In tough times, private schools take innovative approaches to fundraising

As the economy improves slightly, a very good source tells us that private elementary schools expect to be able to offer more financial aid this year to incoming families. Last year schools were hit extremely hard by requests from both incoming and enrolled families for financial aid. With the economy improving, many schools expect to be able to offer more aid to a wider number of incoming families than last year, according to our source.
    This article from the LA Times (3/23/09) highlights financial woes faced by private schools in LA…we don’t think much will change in terms of how schools plan their big fundraising events and annual giving campaigns for 2010-11…moderation will still be the operative word until the economy recovers from the recession.

    Most solicitations don’t begin with the words “don’t give,” but that’s the approach being used this year by the private Oakwood School in a clever, celebrity-packed appeal timed to its annual fundraising drive.

    In the 3 1/2-minute video, Danny DeVito, Jason Alexander, Steve Carell and other Hollywood stars voice such sentiments as “The economy is in the toilet, so don’t give” and “You’d be stupid to give” before getting to the real point: “Unless you care about your children and their future,” and “Unless you care about families who had a hard year and need some help with tuition.”

    Created by parent volunteers, the video is an example of the inventive methods private schools are using this spring to generate giving at a time when traditional benefactors may be hard-pressed themselves.

    Oakwood’s “Don’t Give” campaign was a precursor to its major fundraiser, a star-studded event Saturday at The Lot in West Hollywood, featuring comedy, music and an auction. The video was meant to be an internal communication but was distributed on YouTube, said James Astman, Oakwood’s head of school.

    “The purpose was to communicate to our constituents a vital but easily misunderstood message: that in these challenging times, giving is more important than ever,” Astman said. “In the short run to support financial aid and in the long run to build our endowment.”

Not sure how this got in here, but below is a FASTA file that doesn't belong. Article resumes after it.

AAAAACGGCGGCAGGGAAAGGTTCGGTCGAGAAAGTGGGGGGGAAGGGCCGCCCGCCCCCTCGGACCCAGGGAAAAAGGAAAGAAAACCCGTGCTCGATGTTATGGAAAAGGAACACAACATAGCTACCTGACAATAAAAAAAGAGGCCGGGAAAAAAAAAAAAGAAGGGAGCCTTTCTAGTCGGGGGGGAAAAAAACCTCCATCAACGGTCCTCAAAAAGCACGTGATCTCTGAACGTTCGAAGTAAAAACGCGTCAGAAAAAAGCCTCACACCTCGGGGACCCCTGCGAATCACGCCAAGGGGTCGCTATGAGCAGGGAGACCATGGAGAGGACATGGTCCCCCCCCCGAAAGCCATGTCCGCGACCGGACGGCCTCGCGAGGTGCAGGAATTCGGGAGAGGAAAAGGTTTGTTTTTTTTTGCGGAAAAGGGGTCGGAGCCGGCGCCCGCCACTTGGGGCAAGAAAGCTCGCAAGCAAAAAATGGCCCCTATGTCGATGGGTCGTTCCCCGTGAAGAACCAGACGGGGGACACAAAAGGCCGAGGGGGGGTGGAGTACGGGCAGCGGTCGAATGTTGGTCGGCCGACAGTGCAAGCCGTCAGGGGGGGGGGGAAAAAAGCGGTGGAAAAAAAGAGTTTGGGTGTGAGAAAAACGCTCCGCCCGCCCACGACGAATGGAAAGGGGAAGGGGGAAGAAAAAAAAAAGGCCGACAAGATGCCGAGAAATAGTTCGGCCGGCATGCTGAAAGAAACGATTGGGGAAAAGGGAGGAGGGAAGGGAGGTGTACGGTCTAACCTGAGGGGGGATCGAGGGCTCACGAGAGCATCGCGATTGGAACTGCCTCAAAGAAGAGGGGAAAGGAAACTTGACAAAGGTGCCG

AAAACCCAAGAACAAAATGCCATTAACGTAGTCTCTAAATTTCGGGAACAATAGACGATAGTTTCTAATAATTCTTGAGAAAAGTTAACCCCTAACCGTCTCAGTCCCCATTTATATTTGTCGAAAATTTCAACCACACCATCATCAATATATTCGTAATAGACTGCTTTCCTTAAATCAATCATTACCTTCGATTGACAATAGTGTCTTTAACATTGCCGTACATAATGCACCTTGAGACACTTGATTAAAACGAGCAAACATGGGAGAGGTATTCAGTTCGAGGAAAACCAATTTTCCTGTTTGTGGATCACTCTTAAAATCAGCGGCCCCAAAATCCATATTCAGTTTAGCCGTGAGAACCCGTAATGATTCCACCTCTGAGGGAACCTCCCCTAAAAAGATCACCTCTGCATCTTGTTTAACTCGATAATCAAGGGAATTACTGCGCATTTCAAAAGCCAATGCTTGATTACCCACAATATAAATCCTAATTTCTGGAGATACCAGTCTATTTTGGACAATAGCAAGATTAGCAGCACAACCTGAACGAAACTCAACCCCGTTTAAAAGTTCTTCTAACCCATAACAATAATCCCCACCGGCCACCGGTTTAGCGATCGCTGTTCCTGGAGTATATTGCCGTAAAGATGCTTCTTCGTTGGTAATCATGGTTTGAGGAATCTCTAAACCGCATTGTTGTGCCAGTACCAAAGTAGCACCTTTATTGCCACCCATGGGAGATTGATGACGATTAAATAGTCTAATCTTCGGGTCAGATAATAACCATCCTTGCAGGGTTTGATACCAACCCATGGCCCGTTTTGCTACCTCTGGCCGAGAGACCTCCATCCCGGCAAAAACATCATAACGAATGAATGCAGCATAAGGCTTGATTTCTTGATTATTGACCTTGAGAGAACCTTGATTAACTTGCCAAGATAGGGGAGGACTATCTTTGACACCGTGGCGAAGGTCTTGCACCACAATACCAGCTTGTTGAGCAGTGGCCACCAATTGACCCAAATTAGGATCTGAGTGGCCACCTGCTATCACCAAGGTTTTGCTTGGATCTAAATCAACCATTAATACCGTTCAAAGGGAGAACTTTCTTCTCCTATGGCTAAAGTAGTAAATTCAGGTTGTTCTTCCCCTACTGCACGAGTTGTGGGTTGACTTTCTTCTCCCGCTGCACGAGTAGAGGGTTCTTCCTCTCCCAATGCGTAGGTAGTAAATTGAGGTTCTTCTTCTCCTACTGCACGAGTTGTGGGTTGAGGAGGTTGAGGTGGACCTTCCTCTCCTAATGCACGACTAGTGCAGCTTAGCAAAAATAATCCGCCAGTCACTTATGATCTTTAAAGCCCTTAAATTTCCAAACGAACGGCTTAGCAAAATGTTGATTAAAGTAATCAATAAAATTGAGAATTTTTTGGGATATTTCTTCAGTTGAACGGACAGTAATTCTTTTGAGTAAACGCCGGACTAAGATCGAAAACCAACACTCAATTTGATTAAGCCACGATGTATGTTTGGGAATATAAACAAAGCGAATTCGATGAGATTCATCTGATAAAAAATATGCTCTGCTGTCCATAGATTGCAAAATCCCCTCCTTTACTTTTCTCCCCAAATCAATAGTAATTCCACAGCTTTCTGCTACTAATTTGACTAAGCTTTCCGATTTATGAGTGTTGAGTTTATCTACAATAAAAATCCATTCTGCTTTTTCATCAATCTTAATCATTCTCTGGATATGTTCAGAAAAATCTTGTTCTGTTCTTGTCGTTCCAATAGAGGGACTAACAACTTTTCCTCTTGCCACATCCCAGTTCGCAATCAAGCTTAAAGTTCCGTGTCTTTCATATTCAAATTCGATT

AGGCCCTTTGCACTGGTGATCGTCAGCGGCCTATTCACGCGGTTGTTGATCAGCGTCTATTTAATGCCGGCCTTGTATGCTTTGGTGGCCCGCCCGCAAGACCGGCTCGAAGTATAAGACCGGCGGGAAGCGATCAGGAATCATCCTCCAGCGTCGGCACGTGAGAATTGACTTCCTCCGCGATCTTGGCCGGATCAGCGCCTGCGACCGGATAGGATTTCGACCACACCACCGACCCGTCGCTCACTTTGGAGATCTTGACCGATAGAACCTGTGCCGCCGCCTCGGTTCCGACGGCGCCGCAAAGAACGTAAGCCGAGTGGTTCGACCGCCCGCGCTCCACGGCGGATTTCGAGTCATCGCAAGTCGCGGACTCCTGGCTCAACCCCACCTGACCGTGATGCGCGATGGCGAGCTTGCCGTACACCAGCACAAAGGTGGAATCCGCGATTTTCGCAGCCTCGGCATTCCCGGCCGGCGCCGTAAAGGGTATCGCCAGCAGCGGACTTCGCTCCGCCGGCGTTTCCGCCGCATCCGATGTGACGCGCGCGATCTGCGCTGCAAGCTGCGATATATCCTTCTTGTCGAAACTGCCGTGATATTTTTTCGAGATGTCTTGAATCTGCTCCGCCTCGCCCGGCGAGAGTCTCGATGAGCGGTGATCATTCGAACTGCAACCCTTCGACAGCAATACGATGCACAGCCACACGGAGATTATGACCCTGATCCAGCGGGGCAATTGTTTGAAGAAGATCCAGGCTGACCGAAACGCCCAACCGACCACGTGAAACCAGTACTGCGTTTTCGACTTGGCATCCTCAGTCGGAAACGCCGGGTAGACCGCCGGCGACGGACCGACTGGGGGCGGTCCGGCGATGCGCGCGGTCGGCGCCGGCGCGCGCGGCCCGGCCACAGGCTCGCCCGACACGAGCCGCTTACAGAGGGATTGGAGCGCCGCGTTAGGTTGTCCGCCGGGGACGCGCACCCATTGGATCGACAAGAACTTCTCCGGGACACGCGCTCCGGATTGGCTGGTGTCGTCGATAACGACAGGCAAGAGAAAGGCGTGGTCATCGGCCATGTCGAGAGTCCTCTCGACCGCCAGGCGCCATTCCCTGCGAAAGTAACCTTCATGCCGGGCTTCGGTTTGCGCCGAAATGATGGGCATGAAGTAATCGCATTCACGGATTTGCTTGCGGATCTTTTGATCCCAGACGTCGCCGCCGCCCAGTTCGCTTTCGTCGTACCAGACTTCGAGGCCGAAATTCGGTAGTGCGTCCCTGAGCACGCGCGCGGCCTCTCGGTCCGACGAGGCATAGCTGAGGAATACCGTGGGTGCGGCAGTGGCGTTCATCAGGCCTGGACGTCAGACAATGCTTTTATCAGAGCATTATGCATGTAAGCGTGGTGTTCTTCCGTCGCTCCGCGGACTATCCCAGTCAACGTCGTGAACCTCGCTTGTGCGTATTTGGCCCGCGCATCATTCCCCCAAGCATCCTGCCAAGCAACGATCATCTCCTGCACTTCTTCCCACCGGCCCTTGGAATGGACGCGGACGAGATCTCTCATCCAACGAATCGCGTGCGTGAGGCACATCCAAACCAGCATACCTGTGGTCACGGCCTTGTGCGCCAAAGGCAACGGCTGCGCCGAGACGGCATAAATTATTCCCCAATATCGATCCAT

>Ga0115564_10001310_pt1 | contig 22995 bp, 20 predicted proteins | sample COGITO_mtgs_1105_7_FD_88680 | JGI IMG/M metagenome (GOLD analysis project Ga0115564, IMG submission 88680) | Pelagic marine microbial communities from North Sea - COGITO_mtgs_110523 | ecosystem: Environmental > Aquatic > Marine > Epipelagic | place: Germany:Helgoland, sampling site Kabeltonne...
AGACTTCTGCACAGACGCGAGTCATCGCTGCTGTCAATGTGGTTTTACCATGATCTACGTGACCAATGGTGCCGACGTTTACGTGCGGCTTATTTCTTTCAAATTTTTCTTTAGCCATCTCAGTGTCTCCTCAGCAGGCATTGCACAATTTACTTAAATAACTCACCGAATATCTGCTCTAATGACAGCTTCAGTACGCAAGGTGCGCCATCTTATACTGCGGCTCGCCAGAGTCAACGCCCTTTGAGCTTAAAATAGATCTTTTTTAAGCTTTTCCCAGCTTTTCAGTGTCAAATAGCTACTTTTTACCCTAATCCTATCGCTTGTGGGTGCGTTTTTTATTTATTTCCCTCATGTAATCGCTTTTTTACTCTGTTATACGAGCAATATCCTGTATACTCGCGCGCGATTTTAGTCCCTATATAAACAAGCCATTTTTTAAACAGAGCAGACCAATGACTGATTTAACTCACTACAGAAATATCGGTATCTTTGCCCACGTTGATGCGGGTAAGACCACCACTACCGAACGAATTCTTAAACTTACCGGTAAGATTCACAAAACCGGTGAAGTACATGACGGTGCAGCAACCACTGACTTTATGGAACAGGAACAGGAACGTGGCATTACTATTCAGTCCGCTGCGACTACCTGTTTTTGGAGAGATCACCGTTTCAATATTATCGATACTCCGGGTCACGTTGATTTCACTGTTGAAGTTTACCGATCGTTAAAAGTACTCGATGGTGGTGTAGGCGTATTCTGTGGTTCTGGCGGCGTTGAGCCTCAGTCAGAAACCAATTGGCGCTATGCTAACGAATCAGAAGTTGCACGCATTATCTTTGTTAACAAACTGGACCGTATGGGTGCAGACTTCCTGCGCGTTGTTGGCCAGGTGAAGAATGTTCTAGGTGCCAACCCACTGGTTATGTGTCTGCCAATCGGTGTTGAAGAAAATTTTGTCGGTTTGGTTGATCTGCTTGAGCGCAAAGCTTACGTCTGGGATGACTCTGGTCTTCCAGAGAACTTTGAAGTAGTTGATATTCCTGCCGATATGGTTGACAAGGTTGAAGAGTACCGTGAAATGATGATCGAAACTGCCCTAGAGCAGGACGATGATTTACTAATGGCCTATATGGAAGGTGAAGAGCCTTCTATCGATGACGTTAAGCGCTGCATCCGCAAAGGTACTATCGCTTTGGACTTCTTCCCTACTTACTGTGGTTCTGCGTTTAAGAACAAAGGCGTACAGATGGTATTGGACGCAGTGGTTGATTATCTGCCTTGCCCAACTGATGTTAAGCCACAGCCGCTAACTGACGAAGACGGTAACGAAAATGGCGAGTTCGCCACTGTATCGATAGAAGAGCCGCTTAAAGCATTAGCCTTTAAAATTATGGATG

Pricey tuition

    Many independent schools in Los Angeles are sending the same message as they deal with a faltering economy that is forcing middle- and even upper-income families to think twice about whether they can afford to pay annual tuitions that top $25,000 at some campuses.

    As a result, the proceeds of many fundraising appeals this year are earmarked for financial aid budgets, and more schools say they will use the money to help families who may not have needed assistance in the past but are now struggling. Other schools are taking a more direct route, asking donors to fund tuition scholarships for a year or more.

    And though schools are still holding gala fundraising dinners, many are cutting back on extravagances and trying to ensure that most of the proceeds are used to support student programs. Loyola High School’s annual auction next weekend is being coordinated by two parents with backgrounds in accounting.

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    In tough times, private schools take innovative approaches to fundraising

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    Christina Simon: Los Angeles, California, United States I'm the mom of two kids who attended The Willows School in Culver City and Viewpoint School in Calabasas. My daughter is a graduate of Northwestern University Medill School of Journalism ('23) and my son is a sophomore at UPenn/Wharton ('26). I live in Coldwater Canyon with my husband, Barry, and our dogs. Contact me at

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